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9 hours ago, John Matthews said:

I concur. Sensor size has nothing to do with focal length. Sensor size will determine only how much of the projected light coming from the lens is recorded.

Just remember, if you are on a speedbooster, adjust accordingly - so if the focal reduction is 0.71 it would be ie: 50mm x 0.71 = (approx) 35mm

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40 minutes ago, Michael Coffee said:

Just remember, if you are on a speedbooster, adjust accordingly - so if the focal reduction is 0.71 it would be ie: 50mm x 0.71 = (approx) 35mm

This is true. It's taking the light and condensing it onto a smaller sensor than the lens was designed for... a crazy-useful trick that results in more light on the sensor and less DOF. In my case, I'm just saving for a native, wide-angle lens for the moment. Shallow DOF and low light are not my issues- content and budget are. :) 

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Heya John, even my el cheapo focal reducer just seems to give some sort of s35 thing to my little gx7 - I use mostly vintage manual lenses, really should have got it ages ago! Highly recommended, and I will be moving up to a lens turbo 2 soon, eventually an active speedbooster - plus I hate maths, so now I never have to translate for s35 sensor equivalent! 

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10 hours ago, John Matthews said:

Onboard will have what sounds like a faucet running in the distance due to the IBIS. When in a windy situation, you'll need to find a way to protect the microphones. Other than those limitations, all is good. :) Seriously, external solutions are the only way to go. The audio is good enough for syncing, but that's about it. Personally, I don't have any problem working this way and making that little extra effort for good audio pays off.

true thanks

I've just come back from a day out with the kids - party, dry ski slope tubing

cannot believe how much better video is with the GX80 vs my G6 - obviously 4k vs 1080p, but that aside, the overall quality seems better, and what a difference the extra stabilisation makes, makes the videos seem far easier on the eyes to watch - no constant jiggling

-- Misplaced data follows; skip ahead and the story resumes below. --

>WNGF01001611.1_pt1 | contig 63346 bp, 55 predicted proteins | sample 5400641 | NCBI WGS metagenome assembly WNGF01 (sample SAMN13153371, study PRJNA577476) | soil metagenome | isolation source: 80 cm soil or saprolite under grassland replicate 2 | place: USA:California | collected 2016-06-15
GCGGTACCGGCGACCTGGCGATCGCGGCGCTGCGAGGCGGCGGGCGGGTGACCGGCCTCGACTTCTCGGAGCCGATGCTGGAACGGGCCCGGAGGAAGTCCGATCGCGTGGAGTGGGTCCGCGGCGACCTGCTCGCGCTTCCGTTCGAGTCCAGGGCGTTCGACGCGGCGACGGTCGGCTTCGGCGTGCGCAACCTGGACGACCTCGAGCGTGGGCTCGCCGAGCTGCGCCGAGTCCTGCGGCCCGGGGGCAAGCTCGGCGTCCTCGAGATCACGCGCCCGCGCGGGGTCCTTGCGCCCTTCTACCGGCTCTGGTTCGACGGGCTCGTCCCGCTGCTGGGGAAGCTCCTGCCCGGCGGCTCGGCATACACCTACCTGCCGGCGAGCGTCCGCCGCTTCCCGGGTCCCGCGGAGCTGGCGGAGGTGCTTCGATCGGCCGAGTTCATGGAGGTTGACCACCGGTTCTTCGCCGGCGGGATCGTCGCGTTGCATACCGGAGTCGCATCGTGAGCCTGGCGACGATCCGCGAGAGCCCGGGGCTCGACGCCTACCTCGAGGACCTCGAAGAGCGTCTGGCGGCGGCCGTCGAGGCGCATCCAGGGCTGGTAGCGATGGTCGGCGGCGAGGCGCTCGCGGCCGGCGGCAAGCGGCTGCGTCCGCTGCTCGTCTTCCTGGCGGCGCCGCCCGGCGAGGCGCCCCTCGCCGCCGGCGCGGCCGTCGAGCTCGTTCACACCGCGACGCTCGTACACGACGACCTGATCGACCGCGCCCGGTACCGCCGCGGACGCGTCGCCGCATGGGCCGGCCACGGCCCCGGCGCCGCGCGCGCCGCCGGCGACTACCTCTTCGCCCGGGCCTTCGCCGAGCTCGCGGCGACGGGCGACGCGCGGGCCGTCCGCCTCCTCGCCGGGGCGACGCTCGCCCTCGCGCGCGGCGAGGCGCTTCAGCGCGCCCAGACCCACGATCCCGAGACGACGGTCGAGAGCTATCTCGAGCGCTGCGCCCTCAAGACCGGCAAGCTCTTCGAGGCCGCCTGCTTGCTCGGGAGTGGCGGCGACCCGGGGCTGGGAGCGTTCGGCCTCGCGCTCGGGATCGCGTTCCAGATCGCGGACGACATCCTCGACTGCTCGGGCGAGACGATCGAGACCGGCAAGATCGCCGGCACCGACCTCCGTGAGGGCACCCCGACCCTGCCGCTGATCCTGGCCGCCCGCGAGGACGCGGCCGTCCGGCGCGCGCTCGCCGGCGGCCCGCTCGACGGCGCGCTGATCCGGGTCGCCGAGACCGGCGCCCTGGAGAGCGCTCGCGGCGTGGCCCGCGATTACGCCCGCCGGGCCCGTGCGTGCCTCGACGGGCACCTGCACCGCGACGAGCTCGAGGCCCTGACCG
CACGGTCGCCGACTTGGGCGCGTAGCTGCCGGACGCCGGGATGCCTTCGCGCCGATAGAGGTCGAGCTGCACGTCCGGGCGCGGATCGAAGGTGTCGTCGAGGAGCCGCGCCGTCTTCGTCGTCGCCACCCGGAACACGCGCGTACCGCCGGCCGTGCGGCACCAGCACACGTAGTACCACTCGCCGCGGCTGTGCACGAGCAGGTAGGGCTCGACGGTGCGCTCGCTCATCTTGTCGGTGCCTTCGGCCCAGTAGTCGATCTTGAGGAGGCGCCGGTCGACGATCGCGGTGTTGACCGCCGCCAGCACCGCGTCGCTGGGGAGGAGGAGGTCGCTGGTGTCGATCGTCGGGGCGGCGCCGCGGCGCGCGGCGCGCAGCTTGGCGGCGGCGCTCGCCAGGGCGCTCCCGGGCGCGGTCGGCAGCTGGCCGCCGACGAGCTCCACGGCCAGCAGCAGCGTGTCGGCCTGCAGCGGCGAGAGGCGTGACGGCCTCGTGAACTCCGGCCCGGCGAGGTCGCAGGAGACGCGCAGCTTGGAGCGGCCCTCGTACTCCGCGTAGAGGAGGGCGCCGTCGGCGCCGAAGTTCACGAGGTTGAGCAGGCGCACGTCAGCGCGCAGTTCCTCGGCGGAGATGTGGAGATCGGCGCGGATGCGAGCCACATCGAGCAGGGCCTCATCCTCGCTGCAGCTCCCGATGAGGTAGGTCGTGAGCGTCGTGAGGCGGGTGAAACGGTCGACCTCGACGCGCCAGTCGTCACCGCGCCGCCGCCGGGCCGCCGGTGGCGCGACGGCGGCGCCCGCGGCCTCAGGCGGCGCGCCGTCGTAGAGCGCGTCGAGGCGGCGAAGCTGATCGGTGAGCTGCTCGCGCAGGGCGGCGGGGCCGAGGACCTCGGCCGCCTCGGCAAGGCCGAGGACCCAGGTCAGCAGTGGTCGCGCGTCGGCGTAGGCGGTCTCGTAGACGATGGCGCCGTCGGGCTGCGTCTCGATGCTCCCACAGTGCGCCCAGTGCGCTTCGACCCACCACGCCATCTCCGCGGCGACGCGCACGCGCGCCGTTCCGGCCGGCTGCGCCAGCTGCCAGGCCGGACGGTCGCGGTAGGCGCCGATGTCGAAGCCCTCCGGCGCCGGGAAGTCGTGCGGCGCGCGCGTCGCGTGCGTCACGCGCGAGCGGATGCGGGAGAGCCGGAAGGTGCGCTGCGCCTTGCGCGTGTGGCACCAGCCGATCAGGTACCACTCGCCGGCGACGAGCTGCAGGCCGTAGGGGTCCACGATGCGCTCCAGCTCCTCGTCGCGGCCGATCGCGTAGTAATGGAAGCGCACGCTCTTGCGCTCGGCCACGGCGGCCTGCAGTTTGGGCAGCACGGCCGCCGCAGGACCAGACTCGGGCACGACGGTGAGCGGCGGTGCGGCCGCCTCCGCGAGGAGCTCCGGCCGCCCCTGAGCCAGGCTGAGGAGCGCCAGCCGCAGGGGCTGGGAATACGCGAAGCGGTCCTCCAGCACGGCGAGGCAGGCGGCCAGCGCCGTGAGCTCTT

it even coped with me taking a video from one tube to my daughters, whilst zooming down the ski slope

that video looks smoother than ones I've taken with the G6 just standing !

very impressed - great little camera

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I'm using these little cams for a modest project, and after a few weeks run n' gunning with the gx85, thought I'd give a quick critique.

First of all.  Great cam.  Wonderful IQ for such a small price.  So, there's that and it's a really big deal.

Now for the big "but." 

Outboard audio:  I knew it was going to be a pain buying into the gx85 insomuch as the post side of outboard audio sync'ing was going to be a hassle.  Now that's it's on the NLE in front of me and being unwieldy, there's a level of regret that's certainly frustrating.  Until one is actually dealing with hours of unsync'ed  audio, (again) it might be hard to empathize, but believe me, it's not fun.  Sync'ing interviews?  Not a problem.  Trying to sync each and every b-roll clip when your 2 cameras are wandering to various distances from the subject?  Not an enjoyable experience to clean up in post while the clock is ticking on the deadline.

Big compromise there when deciding to use the gx85.

The EVF.  Just not good enough for me.  And this is important.  I'm an older guy.  My eyes suck.  Trying to focus on that crappy EVF for a few hours can literally make me queasy and leave me with eyesight issues after using the cam for awhile.  Compared to the ease of using the EVF on our Fuji/Oly cams, it's like Panasonic is foisting some cruel joke on it's consumers.  It's really quite bad.  You can just never tell if your image is in focus on the damn thing, and the eye strain that mushy image generates is very much a big issue.  I'm attempting a work around with various loupe set-ups, but those things are awkward to use AND make the camera look like some sort of filming device; both things I'm trying to avoid.

Otherwise, the camera delivers as advertised.  On gear like this, it's all a compromise, and I think we know that.  Shooting a semi-pro doc with consumer gear is do-able, it's just not as elegant as it could be...maybe at this point in consumer camera development it's fair to even say it's not as elegant as it SHOULD be.

Now...if the EM5II video was just a tiny bit better I probably would have stuck with my Olympus for this assignment.  But, IQ tends to trump all else.

Anyway, if you're a hobbyist, you're probably going to love the value of this camera.  Having that stabilizer for most people who are awful at doing handheld will be worth it alone. -- But for doing actual work?  It's can be a slog in the documentary style of production.  All that said, my wife and I completed a doc last year (https://vimeo.com/140524680) using the GM1 and GX7, so we knew what we were getting into going into the production, it's just that our newer Fuji/Oly cams have kind of spoiled us in the interim, as the Oly allows on board audio recording --and the EFV's are actually an asset rather than a liability.